Courtesy Reuters

The British Loan

PERHAPS it is a curiosity of international relations that collaboration as widespread as that between Britain and the United States should normally be conducted in the atmosphere of unsparing mutual criticism. In December last the two Governments, after three months of negotiations between experts, jointly announced a broad economic and financial agreement -- a peacetime accord comparable in breadth, though not in nature, to the wartime lend-lease agreements, and regarded by the executive branches of both Governments as a model for international coöperation. The text of the agreement evoked more than a little hostility. In London various voices pronounced it "cruelly hard," said that it "left us with our agricultural program," or concluded that "we have been forced into a disastrous bargain." In many of the American Congressional comments the agreement was handled in much the same harsh spirit: it was called "not a loan but an outright gift" and "a game of chance," and the criticism was voiced that it would "promote too damned much Socialism at home and too damned much imperialism abroad." A mutual declaration of economic warfare could scarcely have elicited warmer outbursts of distaste on both sides. The British Parliament nevertheless felt forced begrudgingly to confirm the agreement. The United States Congress has yet to act, and what its action will be is at the present time uncertain.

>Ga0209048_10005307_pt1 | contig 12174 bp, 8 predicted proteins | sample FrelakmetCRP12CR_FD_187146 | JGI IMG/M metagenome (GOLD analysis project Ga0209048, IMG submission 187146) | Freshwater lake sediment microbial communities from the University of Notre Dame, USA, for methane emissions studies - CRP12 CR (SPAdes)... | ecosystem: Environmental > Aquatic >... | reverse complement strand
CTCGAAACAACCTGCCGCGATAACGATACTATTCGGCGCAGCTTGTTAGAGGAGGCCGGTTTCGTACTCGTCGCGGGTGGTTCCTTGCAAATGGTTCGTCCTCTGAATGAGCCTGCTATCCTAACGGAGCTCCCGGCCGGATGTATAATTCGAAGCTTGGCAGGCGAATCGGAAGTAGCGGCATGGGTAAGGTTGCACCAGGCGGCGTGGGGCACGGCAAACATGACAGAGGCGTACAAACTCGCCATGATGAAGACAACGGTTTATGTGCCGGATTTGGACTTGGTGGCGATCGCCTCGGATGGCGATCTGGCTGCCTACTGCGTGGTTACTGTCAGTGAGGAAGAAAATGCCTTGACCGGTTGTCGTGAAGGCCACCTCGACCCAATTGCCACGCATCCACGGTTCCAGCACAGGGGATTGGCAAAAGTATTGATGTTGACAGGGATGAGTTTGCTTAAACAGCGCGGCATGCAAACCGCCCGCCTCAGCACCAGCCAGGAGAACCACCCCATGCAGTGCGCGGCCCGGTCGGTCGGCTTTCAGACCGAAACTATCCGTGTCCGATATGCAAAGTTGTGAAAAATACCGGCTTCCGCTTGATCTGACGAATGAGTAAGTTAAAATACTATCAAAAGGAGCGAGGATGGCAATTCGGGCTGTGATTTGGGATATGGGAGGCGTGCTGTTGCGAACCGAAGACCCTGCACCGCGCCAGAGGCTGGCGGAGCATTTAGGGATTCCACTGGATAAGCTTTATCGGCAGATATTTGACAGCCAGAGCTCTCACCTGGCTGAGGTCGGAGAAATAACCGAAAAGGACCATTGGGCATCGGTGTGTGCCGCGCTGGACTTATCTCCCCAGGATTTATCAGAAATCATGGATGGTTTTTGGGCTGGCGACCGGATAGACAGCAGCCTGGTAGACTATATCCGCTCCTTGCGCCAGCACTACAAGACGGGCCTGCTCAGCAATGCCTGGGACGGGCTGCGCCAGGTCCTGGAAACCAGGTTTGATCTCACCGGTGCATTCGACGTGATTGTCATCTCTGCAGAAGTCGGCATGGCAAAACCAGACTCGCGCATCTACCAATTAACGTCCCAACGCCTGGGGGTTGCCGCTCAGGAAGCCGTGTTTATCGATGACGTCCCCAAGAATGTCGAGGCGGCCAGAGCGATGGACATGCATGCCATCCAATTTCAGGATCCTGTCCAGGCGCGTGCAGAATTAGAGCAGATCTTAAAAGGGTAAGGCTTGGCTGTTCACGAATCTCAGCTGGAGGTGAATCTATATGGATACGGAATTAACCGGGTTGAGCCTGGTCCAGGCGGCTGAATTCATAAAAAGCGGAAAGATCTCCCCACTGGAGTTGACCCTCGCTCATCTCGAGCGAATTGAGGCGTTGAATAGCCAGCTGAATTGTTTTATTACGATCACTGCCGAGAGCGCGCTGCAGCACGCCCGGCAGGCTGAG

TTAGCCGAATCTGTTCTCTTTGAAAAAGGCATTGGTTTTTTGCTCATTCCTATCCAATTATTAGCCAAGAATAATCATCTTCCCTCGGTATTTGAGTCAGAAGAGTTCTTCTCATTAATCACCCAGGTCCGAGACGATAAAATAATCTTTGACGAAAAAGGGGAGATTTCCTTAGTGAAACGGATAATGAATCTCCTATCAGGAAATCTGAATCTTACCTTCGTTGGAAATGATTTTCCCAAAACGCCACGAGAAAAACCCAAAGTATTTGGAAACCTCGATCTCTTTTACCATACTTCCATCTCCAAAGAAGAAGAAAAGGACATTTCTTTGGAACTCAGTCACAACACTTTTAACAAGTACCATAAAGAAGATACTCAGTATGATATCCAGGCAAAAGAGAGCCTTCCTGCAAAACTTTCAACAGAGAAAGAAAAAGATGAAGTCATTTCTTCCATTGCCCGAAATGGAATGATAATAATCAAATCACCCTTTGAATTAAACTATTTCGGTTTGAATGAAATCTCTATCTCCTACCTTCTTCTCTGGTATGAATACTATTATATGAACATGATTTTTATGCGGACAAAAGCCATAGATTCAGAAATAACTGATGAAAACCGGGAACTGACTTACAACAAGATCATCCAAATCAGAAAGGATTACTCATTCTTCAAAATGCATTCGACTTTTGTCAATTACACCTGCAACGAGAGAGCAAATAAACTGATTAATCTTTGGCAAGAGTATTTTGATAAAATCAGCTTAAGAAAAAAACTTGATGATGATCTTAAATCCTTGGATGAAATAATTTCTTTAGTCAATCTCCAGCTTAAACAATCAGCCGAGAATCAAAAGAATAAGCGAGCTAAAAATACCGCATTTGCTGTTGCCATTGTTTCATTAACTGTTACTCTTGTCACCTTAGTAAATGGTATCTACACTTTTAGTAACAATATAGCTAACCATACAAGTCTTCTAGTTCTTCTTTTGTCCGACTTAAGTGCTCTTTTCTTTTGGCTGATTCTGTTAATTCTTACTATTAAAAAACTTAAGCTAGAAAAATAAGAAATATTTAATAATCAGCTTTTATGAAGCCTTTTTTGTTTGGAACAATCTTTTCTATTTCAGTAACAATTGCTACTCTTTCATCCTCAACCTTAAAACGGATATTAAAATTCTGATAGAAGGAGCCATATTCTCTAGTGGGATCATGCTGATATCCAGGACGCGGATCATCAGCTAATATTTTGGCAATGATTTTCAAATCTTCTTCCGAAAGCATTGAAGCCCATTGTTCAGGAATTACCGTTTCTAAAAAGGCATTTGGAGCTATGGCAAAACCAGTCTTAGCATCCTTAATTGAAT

The purpose of this paper is not to show on which side of the Atlantic there has arisen the juster oratory. Rather, an effort is here made to assess from an economic point of view the likely effectiveness of the proposed arrangements for solving the United Kingdom's current economic dilemma, and for contributing to the "multilateral" economy which is the avowed aim of the international economic policy of the United States.

Presumably the first concern of the United States in the negotiations was to expedite Britain's transition to a "normal" self-liquidating trade basis, in contrast to the informal financial arrangements of wartime. The British came to the

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